Another one of these sort of events is attending a football game at the University of Michigan’s stadium, referred to by the fans as “the big house.” We did this yesterday, and to add to the experience, the game we were at was against my alma mater, the University of Iowa Hawkeyes. Annette and I got these tickets from my friend Bruce, who I met about 20 years ago in the Quadrangle Hall dorm at Iowa. He lived right across the hall from me and had air conditioning in his room, so we got to be friends in a hurry and have remained friends ever since.

Anyway, Bruce is a HUGE Iowa football fan, had tickets to this game, and couldn’t make it. So I bought them and Annette and I went.

Let me first set the context here regarding our “relationship” with football: I am not that big of a fan. I never actually went to an Iowa football game when I was an undergraduate, and while I’ll watch it on TV once in a while and I certainly cheer for Iowa, I don’t watch it that much. Annette, on the other hand, is not even remotely a fan; in fact, I think it’s fair to say that she barely gets the rules of the game. What I’m getting at is we aren’t exactly the rabid and involved type, the kind of guy who yells “THROW THE BALL!!!” at the top of his lungs, despite the fact that he is literally a quarter of a mile from the field.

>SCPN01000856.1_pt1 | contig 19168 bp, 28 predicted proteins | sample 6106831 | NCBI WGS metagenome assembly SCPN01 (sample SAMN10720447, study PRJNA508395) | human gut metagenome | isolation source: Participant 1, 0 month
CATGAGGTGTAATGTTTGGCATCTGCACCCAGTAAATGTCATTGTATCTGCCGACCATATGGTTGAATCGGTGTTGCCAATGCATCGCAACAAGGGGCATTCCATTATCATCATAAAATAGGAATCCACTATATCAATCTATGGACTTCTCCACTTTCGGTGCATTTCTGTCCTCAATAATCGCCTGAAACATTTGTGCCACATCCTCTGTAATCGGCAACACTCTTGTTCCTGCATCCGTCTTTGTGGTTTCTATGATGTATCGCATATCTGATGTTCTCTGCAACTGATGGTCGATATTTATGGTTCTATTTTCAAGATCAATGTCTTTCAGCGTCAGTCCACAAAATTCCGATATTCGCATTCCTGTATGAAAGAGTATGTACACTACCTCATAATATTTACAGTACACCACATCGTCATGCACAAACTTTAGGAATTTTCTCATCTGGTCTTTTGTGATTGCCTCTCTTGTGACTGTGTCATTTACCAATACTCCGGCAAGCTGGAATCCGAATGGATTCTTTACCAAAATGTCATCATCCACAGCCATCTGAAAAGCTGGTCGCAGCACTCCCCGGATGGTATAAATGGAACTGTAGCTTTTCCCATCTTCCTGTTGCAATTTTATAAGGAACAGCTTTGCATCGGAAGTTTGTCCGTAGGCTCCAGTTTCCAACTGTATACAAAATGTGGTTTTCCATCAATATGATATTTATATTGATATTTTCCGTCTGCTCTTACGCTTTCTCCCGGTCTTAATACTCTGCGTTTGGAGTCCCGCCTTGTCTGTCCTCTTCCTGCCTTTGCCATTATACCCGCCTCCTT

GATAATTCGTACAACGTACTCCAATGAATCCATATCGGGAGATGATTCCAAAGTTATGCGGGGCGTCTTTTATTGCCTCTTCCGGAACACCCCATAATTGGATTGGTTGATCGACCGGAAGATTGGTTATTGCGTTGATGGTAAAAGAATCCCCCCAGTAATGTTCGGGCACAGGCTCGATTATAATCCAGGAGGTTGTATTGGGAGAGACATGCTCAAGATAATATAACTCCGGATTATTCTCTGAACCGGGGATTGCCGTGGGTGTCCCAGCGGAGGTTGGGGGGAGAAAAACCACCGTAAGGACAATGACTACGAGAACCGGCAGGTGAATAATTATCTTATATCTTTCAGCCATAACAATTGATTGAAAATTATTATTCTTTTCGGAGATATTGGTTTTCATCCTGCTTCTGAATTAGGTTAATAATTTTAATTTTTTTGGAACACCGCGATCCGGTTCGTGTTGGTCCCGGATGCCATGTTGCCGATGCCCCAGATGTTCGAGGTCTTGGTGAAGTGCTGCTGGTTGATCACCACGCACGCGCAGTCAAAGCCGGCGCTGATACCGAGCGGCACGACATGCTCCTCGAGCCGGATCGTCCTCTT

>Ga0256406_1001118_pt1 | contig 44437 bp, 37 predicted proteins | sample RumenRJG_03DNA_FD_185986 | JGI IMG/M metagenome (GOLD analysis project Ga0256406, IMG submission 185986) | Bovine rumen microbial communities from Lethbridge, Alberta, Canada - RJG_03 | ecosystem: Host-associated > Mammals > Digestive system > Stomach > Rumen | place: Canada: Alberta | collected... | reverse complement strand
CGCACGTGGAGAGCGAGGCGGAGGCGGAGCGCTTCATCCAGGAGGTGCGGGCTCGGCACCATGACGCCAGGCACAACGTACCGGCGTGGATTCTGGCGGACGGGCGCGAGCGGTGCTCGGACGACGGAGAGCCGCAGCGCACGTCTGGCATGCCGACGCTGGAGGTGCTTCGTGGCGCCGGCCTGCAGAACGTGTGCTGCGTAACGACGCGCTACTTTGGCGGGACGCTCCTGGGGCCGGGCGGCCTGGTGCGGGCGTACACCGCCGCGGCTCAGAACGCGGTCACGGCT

So, how was it? Well, a bit like the Detroit Auto Show: it was something we were glad we went to at least once, but I don’t think we need to do it again. Here’s a “play-by-play:”

* We’ve experienced “game day traffic” in Ann Arbor, so we well understood the need to park far, FAR away from the stadium. We parked on the State street commuter lot and walked through the golf course. It took us about a half-hour to get there, and, for Annette in particular, it was one of the most pleasant parts of the day, with great views and lovely scenery.

* When we got to the gate, they wouldn’t let Annette take in her purse, which really REALLY pissed me off. We emptied it out and left it by the gate (and happily, it was still there when we left).